FF-Winners.Com Reveals 3 Amazing Fantasy Bargain Sleepers for 2016-7

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DeSean Jackson, WR, Washington Redskins — Jackson is going absurdly low in many fantasy football drafts — being taken outside the top 30 wide receivers in most leagues — mostly on account of misconceptions of his durability, production, and attitude (almost all of which are totally false). Yes, Jackson missed six games last season with a troublesome hamstring injury, but he was totally healthy from November onwards last year, playing in nine of the Redskins last 10 games of the season, including the postseason (he was held out of a meaningless game in Week 17 against Dallas). Prior to 2015, he played in 31 of 32 games over his last two seasons. In the eight regular season games that Jackson did play in last season, he recorded 30 catches for 528 yards and four touchdowns; project that over the course of a 16 game season, and that’s over 1,000 yards receiving and eight touchdowns. In 2014, Jackson had 1,169 yards and six receiving touchdowns with the Redskins revolving door at quarterback; so, the questions about his level of productivity are totally baseless. Finally, Jackson might’ve griped his way out of Philadelphia, but he’s been a great teammate in Washington. He’s looked the best he has in training camps, so far, as a member of the Redskins, and he spent the entire offseason working hard at the team facility. Jackson could be in line for a pretty big season in 2016, perhaps in line with the numbers we used to see him put up in Philadelphia during his prime.

Vincent Jackson, WR, Tampa Bay Buccaneers — Similarly, another wide receiver named “Jackson” is falling to absurdly low depths in most fantasy drafts — often being taken outside of the top 45 wide receivers — because of injuries curtailing his production in 2015. Vincent Jackson put up only 33 receptions, 543 yards, and three touchdowns in 10 games last year. But, he’s come into training camp determined for a bounce-back season. Last year was the first time since 2010 when Jackson missed a single game due to injury; prior to 2015, Jackson hadn’t missed a game in four years. As a member of the Buccaneers, he was ranked among the top 15 wide receivers in the NFL each year (including 2014, in Mike Evans’ rookie season). In his first five healthy games of last season, he still had 21 catches for 306 yards and two touchdowns (extrapolated over a full season, that would be 67 receptions for 979 yards and six touchdowns). With another year of experience for Jameis Winston, and teams increasingly keying on Evans, Jackson could be in for a nice rebound season, and should be a solid WR3 for most teams.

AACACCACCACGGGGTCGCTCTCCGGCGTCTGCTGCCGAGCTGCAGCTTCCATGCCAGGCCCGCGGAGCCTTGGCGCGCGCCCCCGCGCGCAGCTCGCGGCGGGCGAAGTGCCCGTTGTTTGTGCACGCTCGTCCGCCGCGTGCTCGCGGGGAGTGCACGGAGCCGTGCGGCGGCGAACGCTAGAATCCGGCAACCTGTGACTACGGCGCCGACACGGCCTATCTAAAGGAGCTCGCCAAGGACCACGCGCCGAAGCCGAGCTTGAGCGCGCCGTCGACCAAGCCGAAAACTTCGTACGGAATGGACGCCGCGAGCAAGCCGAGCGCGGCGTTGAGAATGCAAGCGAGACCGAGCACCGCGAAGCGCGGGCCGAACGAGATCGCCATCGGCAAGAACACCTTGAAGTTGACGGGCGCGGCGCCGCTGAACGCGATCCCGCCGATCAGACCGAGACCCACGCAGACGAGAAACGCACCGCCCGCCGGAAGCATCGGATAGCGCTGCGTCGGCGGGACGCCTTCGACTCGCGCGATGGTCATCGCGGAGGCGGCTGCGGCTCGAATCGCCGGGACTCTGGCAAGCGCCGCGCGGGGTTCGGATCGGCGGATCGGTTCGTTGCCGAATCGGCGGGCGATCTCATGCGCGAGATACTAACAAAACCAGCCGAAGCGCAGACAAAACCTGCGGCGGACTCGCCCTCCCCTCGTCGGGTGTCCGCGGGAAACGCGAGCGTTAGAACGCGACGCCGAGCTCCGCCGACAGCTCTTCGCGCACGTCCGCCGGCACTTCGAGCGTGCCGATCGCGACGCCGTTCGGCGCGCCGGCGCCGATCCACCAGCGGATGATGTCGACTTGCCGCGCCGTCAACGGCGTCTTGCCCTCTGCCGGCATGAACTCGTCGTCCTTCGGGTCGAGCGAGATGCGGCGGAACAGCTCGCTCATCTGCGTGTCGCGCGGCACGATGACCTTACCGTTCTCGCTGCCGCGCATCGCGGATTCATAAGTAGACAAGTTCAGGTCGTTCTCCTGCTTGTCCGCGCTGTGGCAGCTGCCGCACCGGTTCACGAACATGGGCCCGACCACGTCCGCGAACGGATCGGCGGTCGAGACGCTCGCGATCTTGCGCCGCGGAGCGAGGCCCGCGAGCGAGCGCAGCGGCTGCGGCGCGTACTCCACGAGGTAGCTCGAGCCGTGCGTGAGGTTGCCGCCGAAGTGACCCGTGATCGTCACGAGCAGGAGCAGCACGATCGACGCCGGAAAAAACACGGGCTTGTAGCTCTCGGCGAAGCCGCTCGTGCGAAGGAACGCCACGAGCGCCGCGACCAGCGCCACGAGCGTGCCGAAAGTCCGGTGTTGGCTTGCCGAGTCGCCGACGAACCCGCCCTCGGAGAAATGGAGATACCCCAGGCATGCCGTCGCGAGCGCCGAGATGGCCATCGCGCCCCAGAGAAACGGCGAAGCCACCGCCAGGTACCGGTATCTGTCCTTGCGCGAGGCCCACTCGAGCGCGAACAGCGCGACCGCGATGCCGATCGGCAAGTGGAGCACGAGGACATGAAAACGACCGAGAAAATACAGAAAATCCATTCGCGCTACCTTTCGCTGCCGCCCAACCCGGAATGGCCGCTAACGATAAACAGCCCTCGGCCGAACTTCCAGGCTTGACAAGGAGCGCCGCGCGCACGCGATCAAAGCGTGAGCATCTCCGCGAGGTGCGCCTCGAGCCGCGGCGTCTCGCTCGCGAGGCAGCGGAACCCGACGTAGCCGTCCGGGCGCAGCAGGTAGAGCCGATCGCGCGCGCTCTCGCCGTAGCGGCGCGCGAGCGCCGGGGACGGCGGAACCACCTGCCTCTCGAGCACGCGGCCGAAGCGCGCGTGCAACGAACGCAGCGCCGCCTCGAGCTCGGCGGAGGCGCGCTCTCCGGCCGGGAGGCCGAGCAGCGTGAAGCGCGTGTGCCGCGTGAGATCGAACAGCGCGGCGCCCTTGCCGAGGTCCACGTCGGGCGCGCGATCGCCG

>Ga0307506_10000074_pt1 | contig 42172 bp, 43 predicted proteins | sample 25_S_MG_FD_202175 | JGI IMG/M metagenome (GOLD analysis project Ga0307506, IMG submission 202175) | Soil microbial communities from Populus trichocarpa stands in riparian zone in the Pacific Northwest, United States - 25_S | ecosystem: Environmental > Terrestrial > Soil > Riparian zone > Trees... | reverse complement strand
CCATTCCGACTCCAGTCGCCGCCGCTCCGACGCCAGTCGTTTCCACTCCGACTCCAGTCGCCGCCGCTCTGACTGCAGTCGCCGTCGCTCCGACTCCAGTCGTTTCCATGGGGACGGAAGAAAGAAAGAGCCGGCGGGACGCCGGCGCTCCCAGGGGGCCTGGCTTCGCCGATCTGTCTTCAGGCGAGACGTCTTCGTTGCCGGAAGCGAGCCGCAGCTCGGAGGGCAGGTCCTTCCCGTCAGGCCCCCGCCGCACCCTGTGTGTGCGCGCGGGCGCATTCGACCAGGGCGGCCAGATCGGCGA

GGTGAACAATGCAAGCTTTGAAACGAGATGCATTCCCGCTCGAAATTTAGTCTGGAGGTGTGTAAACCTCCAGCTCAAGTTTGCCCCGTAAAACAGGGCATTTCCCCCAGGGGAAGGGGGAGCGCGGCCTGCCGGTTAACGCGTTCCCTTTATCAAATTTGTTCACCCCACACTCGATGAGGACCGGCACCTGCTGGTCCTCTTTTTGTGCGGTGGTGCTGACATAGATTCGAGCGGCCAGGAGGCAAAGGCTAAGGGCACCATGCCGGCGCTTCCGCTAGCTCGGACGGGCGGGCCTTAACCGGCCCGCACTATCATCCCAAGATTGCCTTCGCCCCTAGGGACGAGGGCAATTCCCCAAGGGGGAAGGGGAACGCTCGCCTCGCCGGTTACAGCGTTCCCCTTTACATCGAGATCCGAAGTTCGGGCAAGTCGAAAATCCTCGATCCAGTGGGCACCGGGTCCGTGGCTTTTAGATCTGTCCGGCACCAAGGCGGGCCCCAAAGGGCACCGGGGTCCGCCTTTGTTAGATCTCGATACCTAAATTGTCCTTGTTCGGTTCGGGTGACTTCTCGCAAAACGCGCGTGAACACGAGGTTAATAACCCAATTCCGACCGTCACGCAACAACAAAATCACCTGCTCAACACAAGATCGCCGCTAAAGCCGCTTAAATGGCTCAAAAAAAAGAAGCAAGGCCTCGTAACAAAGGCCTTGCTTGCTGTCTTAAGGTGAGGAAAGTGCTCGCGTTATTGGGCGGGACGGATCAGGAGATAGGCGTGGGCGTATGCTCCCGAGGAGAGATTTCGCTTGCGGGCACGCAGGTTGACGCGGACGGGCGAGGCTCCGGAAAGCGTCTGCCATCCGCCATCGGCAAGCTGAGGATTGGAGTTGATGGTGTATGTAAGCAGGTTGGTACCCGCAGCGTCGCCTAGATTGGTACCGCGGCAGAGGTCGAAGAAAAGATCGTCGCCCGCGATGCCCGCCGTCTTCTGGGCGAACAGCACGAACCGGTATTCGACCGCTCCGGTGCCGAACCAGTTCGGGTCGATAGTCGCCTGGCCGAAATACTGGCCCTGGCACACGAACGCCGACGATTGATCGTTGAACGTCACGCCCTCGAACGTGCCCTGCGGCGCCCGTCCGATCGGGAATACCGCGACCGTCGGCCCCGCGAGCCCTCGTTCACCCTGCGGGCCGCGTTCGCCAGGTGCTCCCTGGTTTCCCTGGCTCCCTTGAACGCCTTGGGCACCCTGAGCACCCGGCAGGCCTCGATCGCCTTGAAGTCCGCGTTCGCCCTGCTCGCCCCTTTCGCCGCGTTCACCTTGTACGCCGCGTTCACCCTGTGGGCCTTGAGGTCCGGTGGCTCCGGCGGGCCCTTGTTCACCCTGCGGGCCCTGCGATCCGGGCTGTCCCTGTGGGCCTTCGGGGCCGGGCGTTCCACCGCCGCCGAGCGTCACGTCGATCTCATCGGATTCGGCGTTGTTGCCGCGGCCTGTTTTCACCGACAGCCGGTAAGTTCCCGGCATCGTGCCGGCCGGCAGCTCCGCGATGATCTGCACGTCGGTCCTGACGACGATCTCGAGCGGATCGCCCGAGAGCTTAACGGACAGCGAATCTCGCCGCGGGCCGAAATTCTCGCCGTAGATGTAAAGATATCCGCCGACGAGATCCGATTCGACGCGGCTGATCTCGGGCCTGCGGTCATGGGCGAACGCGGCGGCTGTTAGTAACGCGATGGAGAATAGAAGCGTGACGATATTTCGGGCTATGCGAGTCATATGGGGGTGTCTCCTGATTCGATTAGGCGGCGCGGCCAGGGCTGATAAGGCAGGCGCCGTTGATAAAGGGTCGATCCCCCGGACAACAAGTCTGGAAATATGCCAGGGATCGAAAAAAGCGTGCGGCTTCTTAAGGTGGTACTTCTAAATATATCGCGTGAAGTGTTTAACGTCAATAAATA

Theo Riddck, RB, Detroit Lions — Riddick should be on the radar for everyone playing in a PPR or half-PPR this season. Entering 2015 as mostly an afterthought, Riddick finished 19th among running backs in standard PPR scoring leagues, putting him firmly in the RB2 mix. He actually led the league in receptions among running backs (80 catches), was the second most targeted running back (99 targets), had the second most receiving yards among running backs (697 yards), and tied for seventh in receiving touchdowns. Riddick is often around the 40th running back taken in PPR/half-PPR leagues, making him a total bargain for players who are savvy enough to grab him in the middle-to-late rounds of the draft.

[Analysis by NFL expert Rajan Nanavati]

FF-Winners.Com Reveals Sleeper Team of the Year 2016

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One of the most under-the-radar storylines in the NFL is the way that Chicago Bears General Manager Ryan Pace has gone about renovating this roster over the last two years. They’re one of the rare teams who has set out to build a team the “right” way — building the foundation of the team through the draft, and then supplementing those building blocks with smart free agent acquisitions — and has actually stuck to the plan (at least so far).

Pace has absolutely aced his last two drafts. The Bears had one of my favorite overall crops in 2015 — they could have as many as five starters from that group: wide receiver Kevin White, defensive tackle Eddie Goldman, center Hroniss Grasu, running back Jeremy Langford, and safety Adrian Amos — and they followed that up by putting together one hell of a class this year. I’m admittedly getting a little “Vernon Gholston déjà vu” when it comes to their first round pick Leonard Floyd — people falling in love with the physical tools more than his actual football skills — but the raw tools are certainly there. The rest of the class, though, is absolutely money.

Offensive lineman Cody Whitehair (out of Kansas State) and defensive lineman Jonathan Bullard (out of the University of Florida), taken in the late second and early third rounds, will contribute right away. Linebacker Nick Kwiatkoski (4th round pick out of West Virginia University) is an undersized but athletic and rangy; at the least, he’ll provide great depth and standout special teams play. Running back Jordan Howard (5th round pick out of Indiana) is a “thunder” running back with serious pop, and could provide a really nice tag team partner to Jeremy Langford. Defensive back Deandre Houston-Carson (6th round out of William & Mary) is a small school gem that could’ve gone a couple of rounds higher. And finally, wide receiver Daniel Braverman (7th round pick out of Western Michigan) is a feisty Julian Edelman-type receiver who was crazy productive in college.